Arlington plays the stadium game with fear and arrogance

By Taylor Millard

It’s that Bart Giamatti time of year.

Baseball, the late commissioner and professor Renaissance literature, famously observed, “is designed to break your heart. The game begins in the spring, when everything else begins again, and it blossoms in the summer, filling the afternoons and evenings, and then as soon as the chill rains come, it stops and leaves you to face the fall all alone.”

Publicly financed baseball stadiums are a lot like that, too. At least the “break your heart” part.

But that doesn’t seem to stop voters from signing up for the heartbreak.

Last month Arlington residents approved a city bond issue to pay for half of a new $1 billion retractable-roof stadium for the Texas Rangers. The yes side won almost 60 percent of the vote. The ballpark is expected to open in 2020 or 2021.

City and team officials worked hard and spent freely to persuade voters the stadium was a good idea, even though the Rangers current home — Globe Life Park — is only 22 years old. The Dallas Morning News reported pro-stadium forces spent more than $1 million during the campaign, including a $500,000 donation from the Rangers. Stadium opponents spent a little more than $7,000.

As Crash Davis explained to Nuke LaLoosh, the stadium game — like baseball itself — must be played with fear and arrogance.

The fear is that a city’s beloved team will abscond to another locale. In this case, the other locale was just Dallas, only a few miles up the pike, but civic pride knows no bounds, especially in Texas.

The arrogance is the persistent assurance that new stadiums bring new economic development and serve as engines for growth.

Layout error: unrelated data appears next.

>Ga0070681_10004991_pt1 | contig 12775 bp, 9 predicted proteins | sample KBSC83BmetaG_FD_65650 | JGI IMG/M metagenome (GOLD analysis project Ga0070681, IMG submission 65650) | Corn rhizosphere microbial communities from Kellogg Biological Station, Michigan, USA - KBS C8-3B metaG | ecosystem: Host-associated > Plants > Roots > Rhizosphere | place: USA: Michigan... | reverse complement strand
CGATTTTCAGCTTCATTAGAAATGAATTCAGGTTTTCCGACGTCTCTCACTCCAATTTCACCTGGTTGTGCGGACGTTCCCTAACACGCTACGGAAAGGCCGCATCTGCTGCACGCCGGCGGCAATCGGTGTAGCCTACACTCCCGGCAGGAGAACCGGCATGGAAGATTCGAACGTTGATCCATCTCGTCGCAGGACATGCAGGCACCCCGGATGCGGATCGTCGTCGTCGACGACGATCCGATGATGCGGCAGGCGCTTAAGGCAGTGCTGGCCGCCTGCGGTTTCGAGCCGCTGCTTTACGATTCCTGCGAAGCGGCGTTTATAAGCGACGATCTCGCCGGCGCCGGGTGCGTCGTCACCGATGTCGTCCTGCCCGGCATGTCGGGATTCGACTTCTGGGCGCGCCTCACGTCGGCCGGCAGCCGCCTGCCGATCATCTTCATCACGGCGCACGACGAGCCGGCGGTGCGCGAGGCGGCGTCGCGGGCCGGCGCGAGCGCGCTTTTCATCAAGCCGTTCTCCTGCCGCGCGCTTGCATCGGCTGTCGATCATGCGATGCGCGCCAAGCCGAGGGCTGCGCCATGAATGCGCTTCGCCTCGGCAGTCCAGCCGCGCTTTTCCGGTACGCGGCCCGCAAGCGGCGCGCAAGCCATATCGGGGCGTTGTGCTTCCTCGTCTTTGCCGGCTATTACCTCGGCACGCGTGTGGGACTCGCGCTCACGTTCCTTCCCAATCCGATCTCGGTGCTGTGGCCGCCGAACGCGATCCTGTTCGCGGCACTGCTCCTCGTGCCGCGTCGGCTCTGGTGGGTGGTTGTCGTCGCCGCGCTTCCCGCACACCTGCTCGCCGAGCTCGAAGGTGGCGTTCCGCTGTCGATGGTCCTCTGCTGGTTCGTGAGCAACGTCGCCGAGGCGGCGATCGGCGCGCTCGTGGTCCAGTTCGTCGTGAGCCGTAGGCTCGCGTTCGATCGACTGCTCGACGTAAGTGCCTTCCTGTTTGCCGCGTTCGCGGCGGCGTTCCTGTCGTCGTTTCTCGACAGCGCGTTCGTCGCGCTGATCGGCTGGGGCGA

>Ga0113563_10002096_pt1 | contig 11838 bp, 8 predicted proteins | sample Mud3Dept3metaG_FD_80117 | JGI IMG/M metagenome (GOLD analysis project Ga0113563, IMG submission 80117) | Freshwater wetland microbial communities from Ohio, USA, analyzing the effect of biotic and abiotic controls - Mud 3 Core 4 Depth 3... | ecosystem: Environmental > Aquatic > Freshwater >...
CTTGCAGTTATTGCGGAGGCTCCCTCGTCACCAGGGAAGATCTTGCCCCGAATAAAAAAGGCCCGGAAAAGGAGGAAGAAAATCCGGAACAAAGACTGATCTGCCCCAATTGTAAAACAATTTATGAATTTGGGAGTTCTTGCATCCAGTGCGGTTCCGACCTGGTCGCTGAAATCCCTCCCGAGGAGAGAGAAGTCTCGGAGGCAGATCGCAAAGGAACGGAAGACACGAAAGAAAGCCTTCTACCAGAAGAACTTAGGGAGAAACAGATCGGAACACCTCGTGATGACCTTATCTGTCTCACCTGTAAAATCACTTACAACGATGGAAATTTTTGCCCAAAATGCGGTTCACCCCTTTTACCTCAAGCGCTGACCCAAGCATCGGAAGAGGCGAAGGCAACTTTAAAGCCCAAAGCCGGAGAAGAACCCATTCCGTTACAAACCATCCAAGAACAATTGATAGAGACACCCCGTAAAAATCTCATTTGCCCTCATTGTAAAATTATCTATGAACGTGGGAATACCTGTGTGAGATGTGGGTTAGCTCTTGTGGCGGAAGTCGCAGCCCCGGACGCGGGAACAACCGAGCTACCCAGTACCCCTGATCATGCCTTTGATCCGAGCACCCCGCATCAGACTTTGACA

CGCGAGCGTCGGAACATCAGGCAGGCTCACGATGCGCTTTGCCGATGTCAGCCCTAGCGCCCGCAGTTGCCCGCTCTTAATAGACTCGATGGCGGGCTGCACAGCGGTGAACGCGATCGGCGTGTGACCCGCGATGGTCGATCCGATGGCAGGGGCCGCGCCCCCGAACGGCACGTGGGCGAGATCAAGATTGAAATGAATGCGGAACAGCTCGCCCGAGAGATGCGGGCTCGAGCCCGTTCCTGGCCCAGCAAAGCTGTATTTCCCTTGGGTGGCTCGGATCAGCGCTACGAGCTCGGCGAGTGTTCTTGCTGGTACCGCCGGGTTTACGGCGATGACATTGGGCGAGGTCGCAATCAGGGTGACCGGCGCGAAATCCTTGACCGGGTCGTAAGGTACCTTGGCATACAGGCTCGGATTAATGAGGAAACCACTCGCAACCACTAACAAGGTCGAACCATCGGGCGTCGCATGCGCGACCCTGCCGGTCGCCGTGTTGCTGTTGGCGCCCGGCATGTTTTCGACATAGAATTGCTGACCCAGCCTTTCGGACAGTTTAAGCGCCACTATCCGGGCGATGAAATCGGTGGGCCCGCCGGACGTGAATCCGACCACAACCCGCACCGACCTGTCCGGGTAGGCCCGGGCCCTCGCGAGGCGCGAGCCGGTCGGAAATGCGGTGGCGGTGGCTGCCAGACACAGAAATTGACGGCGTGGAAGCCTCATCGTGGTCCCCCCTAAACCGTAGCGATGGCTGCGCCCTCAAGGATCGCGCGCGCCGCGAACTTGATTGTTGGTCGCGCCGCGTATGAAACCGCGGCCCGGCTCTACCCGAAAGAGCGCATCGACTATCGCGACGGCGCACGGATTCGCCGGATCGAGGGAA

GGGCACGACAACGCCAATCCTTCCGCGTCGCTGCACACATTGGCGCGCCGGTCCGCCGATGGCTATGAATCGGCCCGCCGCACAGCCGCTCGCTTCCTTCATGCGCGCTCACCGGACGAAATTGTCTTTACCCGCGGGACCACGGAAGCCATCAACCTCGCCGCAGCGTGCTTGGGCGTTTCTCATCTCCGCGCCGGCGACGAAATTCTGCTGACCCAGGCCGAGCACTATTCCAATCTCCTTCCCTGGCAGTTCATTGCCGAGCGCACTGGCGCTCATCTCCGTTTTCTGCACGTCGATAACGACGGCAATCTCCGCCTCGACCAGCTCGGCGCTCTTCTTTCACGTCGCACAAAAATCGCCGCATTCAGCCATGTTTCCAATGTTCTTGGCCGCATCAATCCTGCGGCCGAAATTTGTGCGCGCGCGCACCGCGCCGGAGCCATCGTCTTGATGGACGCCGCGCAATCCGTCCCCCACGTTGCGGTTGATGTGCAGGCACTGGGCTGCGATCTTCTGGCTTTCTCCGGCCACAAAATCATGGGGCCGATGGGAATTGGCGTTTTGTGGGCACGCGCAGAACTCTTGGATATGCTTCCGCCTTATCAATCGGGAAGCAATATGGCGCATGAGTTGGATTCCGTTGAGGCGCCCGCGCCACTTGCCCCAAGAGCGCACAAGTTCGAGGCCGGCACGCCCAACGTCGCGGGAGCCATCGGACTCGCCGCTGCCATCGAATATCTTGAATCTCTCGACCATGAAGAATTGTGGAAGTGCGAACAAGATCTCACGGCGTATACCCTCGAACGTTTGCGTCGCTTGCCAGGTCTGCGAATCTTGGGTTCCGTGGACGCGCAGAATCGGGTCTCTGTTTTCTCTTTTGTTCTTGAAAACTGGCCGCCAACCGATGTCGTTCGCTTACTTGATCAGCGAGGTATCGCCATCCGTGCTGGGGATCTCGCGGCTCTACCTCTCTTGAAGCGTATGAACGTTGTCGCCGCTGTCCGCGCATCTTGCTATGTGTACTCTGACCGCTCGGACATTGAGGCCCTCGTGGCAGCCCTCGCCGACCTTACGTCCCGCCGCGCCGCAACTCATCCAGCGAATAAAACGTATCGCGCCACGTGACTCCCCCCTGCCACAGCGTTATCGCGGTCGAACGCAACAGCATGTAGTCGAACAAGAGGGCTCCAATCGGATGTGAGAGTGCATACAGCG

Study after study after study has shown that not to be the case.

“The presence of pro sports teams had a statistically significant negative impact on the level of real per capita income in our sample of metropolitan areas,” the authors of a Cato Institute study wrote more than a decade ago, as Washington, D.C., was contemplating building a new ballpark for the recently relocated Nationals. “The presence of pro sports teams had a statistically significant negative impact on the retail and services sectors of the local economy. The average effect on employment in the services sector of a city’s economy was a net loss of 1,924 jobs as a result of the presence of a professional sports team.”

This was an issue the region struggled with after building two other venues.

Opponents of the new ballpark in Arlington argued that city officials broke their own promises over how much economic development would happen once AT&T Stadium, home of the Dallas Cowboys, opened for business in 2009. The Dallas Morning News has also chronicled Dallas’ struggle to get economic activity booming in Victory Park, near the American Airlines Center, home of the NBA’s Mavericks and NHL’s Stars.

“Touted as one of the biggest urban renewal projects in the country, Victory Park replaced an old rail yard, power plant and grain elevators on the northwest corner of downtown,” DMN’s Steve Brown wrote in June. “And a decision to focus initially on high-end retailers and restaurants didn’t sit well with consumers. A decade since the original grand opening, Victory Park 2.0 is hoping for a second chance at success.”

This goes along with what the CATO authors suggested in 2004 on how sports stadiums and the economy don’t always mix.

“Dubbed by economists John Siegfried and Andrew Zimbalist as the ‘leakages and multipliers’ effect, the theory suggests that — to the extent sport spending has a multiplier effect at all — spending on sports may have a much lower local multiplier than spending on other entertainment goods,” the Cato study found. “In other words, nonsports entertainment spending has a bigger ripple effect in the economy than sports-related entertainment spending. Therefore, the economic gains from sports-related spending will never be large enough to fully offset the economic loss from a decline in nonsports entertainment spending.”